Interpol is an international police agency that helps other law-enforcement agencies track criminals who operate across national borders. Although Interpol's work is not always as exciting or glamorous as fictional accounts would have you believe, the organization's databases, communications protocols and international notices are vital tools in the fight against international crime.
The full name of Interpol is the International Criminal Police Organization, or the ICPO. It may also be abbreviated as OICP, for Organisation Internationale de Police Criminelle, the French version of the name. Usually, it is referred to as Interpol, a name first selected as the telegraph shorthand name for the agency.
Interpol is fully autonomous and independent of any single country. There are 186 member countries (see the full list here). Interpol remains politically neutral and does not participate in any action involving politics, race or religion. The agency is focused on several key areas of crime:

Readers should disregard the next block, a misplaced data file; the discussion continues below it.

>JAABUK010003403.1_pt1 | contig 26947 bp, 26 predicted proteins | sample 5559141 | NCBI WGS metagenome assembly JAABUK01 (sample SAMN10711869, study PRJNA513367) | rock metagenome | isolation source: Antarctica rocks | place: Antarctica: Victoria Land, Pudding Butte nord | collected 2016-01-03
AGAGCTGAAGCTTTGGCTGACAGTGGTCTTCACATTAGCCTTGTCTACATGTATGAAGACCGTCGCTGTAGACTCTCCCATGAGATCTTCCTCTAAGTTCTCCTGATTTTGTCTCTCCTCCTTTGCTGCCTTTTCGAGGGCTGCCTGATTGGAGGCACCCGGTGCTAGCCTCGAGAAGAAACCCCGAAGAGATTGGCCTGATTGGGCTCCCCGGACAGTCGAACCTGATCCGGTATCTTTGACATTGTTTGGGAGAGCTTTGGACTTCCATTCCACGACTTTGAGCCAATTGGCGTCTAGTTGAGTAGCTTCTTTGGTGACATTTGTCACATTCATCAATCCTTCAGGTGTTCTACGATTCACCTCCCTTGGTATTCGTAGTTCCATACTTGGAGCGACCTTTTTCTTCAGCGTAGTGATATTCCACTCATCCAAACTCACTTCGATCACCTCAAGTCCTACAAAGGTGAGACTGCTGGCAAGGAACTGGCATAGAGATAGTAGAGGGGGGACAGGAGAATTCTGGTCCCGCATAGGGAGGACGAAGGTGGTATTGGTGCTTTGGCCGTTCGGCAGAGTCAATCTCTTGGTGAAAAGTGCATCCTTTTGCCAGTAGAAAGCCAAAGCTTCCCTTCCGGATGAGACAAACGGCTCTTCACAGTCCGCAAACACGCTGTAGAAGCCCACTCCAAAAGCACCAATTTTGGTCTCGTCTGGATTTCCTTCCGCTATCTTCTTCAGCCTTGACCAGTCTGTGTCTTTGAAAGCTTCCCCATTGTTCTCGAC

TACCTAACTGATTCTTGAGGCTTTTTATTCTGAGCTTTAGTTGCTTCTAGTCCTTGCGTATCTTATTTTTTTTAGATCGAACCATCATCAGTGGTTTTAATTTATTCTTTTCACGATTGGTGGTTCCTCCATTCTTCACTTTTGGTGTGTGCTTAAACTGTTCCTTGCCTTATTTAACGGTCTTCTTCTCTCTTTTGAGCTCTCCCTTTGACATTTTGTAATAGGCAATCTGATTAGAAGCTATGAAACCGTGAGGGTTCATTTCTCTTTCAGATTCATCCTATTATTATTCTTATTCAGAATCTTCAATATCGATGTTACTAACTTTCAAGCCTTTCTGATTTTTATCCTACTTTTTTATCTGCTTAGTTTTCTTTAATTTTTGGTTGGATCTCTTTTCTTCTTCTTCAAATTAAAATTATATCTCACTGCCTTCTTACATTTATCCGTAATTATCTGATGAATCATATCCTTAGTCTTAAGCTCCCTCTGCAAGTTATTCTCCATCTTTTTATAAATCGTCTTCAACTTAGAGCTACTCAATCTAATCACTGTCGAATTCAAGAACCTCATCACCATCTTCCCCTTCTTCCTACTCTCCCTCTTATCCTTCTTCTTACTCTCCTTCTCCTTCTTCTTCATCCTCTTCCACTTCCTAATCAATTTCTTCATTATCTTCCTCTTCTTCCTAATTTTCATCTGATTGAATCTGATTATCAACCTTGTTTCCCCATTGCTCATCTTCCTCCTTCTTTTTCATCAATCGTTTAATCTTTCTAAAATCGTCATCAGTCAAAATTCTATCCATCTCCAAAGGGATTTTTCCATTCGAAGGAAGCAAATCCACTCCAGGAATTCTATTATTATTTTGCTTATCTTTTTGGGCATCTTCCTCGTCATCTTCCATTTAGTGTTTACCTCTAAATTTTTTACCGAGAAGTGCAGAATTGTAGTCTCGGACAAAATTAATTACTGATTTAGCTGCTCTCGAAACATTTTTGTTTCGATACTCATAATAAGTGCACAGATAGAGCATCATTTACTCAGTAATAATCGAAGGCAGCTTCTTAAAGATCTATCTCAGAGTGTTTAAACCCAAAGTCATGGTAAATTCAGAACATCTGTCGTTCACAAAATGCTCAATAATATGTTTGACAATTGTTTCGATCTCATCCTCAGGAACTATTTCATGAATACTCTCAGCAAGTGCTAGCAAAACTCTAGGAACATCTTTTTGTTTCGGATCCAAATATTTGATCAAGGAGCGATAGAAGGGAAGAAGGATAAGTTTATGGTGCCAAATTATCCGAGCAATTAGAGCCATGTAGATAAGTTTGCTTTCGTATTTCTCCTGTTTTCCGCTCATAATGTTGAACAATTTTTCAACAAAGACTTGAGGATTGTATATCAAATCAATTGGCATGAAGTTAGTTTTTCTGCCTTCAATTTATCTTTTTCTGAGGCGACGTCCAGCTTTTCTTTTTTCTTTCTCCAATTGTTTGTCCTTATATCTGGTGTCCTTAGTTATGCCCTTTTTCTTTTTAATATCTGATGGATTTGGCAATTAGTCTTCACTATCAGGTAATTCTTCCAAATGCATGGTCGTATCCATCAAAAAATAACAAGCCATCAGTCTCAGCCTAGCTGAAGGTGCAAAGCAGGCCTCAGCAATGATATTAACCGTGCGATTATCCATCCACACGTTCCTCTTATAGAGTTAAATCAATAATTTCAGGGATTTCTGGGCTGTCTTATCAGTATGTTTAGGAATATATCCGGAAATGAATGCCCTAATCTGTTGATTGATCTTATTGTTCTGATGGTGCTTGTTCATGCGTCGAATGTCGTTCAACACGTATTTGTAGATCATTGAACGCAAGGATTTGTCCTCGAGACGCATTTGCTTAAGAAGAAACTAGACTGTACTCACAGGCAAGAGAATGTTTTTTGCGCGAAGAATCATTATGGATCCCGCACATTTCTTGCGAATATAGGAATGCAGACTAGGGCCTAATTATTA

- Sexual abuse of children and child pornography
- Organized crime
- International fugitives
- Computer crime, including identity theft and theft of financial information
Interpol also monitors and fights against human trafficking, the smuggling and sale of illegal drugs, money laundering, environmental crime, fraud and intellectual property crimes.